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CHINYERE ACHUKWU: Why I abandoned engineering for nursing - News - Nursesarena Forum

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CHINYERE ACHUKWU: Why I abandoned engineering for nursing by Idowu Olabode : November 18, 2014, 04:42:43 PM


Many would be comfortable with a degree in Chemical engineering – get a job, probably in oil and gas firm and then settled on the sunny side of life, but not so for Engr Chinyere Achukwu.

This graduate of Chemical engineering put aside her engineering certificate to study nursing.

This mother of four in her early 40s, made first class and set a new academic record in the department at Igbinedion University, Okada, Edo State.

She spoke to VINCENT KALU on the challenges and how she is set to give nursing profession a human face in Nigeria.

Question: Why did you dump engineering for nursing?

It was the experience I had in 2008, when I went to US to deliver my last child. I saw different nurses from what I have been seeing in Nigeria. I met nurses who have human faces and have personal interests in their patients and I was surprised because it was the opposite of what we have in Nigeria.

The way they took care of me inspired me to read nursing to change the face of nursing in Nigeria.

The way nurses treat their patients in Ni­geria is nothing to write home about andthere and then, I decided the time for change has come and I was ready to change it and bring about the Florence Nightingale model of nursing in Nigeria.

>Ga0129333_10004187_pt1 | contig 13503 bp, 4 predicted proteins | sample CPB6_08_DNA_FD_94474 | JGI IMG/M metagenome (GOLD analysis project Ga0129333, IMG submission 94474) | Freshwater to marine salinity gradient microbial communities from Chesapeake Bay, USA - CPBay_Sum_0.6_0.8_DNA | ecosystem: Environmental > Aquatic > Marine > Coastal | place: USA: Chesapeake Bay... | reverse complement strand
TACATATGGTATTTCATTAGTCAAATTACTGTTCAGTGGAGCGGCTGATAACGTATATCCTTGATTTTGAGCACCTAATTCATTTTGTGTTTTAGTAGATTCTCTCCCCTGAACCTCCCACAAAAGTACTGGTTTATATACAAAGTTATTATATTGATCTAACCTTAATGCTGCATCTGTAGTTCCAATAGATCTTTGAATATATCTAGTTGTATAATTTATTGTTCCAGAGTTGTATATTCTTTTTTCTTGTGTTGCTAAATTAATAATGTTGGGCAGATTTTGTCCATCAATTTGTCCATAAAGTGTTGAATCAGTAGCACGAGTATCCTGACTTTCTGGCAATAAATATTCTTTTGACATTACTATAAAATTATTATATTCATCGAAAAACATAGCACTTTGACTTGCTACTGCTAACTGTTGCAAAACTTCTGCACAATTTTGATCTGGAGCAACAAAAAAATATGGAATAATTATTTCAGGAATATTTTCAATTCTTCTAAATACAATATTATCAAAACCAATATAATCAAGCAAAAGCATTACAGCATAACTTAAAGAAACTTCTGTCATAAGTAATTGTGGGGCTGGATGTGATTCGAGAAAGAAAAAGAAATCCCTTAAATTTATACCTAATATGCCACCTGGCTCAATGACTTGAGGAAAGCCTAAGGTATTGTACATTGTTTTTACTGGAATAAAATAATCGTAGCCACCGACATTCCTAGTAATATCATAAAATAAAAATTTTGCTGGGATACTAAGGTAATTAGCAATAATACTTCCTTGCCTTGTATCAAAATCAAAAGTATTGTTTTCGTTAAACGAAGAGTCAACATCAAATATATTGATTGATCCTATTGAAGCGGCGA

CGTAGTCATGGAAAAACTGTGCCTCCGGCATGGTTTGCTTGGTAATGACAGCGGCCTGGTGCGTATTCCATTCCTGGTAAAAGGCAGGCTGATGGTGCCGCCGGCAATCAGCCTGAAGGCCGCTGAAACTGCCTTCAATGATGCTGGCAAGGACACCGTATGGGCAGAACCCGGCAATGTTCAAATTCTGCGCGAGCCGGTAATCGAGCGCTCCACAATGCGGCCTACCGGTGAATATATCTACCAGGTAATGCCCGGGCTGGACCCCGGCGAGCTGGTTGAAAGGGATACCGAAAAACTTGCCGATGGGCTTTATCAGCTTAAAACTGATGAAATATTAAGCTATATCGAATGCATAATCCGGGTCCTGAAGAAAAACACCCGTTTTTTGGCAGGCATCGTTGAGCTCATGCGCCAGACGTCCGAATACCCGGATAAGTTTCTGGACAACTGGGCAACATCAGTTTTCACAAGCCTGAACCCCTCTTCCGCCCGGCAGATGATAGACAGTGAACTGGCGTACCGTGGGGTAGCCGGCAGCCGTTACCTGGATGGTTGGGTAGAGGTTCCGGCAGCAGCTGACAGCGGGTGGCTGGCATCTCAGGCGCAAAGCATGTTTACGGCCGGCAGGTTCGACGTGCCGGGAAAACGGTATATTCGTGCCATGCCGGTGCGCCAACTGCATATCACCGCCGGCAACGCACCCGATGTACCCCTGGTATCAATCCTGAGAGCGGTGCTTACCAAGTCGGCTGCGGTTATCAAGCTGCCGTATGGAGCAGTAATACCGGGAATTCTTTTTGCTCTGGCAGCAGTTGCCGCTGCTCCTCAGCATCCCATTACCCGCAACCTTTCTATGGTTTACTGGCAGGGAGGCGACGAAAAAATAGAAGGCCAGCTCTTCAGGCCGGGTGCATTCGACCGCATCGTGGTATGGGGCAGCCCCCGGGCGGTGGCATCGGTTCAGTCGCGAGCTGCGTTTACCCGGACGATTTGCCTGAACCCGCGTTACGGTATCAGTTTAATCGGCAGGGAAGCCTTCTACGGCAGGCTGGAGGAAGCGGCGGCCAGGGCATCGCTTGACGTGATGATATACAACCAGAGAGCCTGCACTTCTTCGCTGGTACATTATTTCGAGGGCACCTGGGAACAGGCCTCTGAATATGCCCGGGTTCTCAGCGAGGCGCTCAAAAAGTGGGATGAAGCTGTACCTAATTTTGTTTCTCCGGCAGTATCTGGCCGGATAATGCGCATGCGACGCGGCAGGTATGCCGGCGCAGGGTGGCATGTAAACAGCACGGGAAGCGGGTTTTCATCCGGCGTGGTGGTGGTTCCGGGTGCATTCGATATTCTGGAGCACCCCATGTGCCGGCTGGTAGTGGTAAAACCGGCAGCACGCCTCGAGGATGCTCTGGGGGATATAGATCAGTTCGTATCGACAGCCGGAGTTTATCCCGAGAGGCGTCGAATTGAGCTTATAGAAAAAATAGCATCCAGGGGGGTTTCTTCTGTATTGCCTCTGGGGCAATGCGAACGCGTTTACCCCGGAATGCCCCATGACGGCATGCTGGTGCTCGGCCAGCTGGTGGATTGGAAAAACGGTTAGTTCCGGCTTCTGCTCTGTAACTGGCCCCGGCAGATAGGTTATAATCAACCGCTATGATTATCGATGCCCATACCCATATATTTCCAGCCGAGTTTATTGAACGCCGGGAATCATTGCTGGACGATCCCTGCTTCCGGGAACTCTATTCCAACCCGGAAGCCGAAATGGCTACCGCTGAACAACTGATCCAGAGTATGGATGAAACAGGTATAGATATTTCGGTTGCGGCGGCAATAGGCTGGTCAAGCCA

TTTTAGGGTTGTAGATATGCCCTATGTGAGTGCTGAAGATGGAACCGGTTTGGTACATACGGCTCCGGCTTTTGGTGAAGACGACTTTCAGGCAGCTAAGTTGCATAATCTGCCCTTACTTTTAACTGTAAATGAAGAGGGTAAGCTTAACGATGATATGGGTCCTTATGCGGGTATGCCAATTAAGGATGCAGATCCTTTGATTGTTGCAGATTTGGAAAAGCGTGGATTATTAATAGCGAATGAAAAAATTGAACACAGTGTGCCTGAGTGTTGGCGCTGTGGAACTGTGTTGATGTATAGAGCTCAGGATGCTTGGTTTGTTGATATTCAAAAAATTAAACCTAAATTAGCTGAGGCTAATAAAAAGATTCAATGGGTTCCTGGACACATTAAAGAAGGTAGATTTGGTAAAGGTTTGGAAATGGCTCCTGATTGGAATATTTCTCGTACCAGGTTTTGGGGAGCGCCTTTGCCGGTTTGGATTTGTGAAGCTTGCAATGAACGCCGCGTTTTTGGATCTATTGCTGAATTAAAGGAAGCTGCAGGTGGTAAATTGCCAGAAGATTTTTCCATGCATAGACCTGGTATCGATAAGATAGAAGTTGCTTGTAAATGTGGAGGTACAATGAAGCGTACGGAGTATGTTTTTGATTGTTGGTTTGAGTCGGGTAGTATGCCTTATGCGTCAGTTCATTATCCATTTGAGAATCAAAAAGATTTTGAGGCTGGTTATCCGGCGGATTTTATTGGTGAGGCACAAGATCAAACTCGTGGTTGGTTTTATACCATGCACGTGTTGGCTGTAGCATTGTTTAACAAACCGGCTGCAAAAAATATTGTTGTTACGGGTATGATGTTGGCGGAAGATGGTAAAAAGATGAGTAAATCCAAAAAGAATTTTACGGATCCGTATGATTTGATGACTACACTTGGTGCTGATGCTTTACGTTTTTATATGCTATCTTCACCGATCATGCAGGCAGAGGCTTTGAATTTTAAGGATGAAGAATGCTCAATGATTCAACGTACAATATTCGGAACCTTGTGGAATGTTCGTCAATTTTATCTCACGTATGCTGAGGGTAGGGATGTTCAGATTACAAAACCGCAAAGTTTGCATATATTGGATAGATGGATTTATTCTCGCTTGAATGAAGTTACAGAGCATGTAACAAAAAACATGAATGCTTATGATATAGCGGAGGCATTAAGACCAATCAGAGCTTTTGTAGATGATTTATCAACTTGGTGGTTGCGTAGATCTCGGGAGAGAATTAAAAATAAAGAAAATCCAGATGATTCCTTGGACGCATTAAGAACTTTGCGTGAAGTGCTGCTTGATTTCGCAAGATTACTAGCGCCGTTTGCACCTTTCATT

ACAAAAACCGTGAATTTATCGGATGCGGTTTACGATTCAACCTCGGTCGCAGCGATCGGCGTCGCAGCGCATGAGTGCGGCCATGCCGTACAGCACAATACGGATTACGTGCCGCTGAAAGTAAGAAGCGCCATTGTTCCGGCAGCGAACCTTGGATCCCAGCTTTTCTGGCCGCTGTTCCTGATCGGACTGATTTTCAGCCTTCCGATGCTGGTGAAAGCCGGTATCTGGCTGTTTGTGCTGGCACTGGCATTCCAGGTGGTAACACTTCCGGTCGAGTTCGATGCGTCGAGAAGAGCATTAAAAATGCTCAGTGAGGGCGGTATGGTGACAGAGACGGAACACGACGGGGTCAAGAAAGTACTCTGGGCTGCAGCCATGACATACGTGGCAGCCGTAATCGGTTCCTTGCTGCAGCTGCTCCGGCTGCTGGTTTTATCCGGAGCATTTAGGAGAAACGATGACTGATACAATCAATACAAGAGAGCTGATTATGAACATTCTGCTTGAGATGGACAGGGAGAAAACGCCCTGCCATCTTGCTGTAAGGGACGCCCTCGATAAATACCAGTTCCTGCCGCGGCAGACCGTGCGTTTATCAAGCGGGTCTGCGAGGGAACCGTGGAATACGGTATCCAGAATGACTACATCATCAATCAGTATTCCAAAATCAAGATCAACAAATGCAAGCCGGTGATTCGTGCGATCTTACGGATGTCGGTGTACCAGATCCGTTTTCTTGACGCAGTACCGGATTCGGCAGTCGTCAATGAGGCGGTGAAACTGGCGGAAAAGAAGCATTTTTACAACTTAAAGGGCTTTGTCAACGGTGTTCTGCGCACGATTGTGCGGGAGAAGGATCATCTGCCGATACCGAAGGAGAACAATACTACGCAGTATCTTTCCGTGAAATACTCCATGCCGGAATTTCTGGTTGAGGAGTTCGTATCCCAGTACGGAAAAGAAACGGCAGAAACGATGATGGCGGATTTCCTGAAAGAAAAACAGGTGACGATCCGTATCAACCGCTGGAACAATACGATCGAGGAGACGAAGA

I asked my aunt over there what it would take to read nursing, she told me that as an engineer, it is not difficult as people study nursing from any professions but, in Nigeria, it may be a little difficult, because I don’t have nursing background and they would want me to start from 100 or 200 level.

I decided to brave the odds and asked my uncle, a professor in Nigeria, he told me that I should have a Cambridge Certificate Advanced level in Biology. I enrolled with the British Council for Cambridge exam and was attending tutorials at Yaba, with students who were the same age with my children, whose parents wanted them to travel abroad for to read medical courses and I wrote the exam and passed.

 With the result I was admitted at 200 level to read Nursing at Igbinedion University, Okada, Edo State.I picked up and humbled myself as some of the students could be the same age with my children and some of the lecturers were much younger than I am.

 I saw some older nurses who were matrons and came for degree programmes in nursing. I thank God that I graduated at the regular time and made First class and set new academic record in the school.

Question: Are you now going to US to add to what they have or stay here and stay here and practicenursing?

I will like to acquire more knowledge, I don’t think what I have here is enough. I intend to read further and return home and develop what we have here.

The nursing we do here is still behind in terms of what is obtainable over there,in terms of facilities and equipment. The ethics is another area we are very back­ward, in terms of how we relate with patients.

 However, things seem to be improving as some teaching hospitals have started with what  we called, Care Plan- that is, carrying a plan for the treatment of a patient and assigning him to a nurse.

I would like to add touch to the nursing profession in this country. I now know there is a wide difference between the degree nursing and the basic nursing.

Nursing is not just about carrying bed pan, checking BP or given medication, the primary function of a nurse anywhere in the world is to make sure that we restore health, prevent illness, you have to do things that prevent ill­ness.

 You can’t say that our main job is to give drugs, there is more to it. Every patient is important and you make sure you alleviate his suffering. If he is in pain, you must do something to alleviate the pains; you tell the patients what to do in order not to fall ill. That is where the modern nursing is now.

I want to encourage and advise nurses on change of attitudes and also implore them not to travel outside. If some of our nurses in the developed climes return, it will have so much impact on the way nursing is practiced in Nigeria.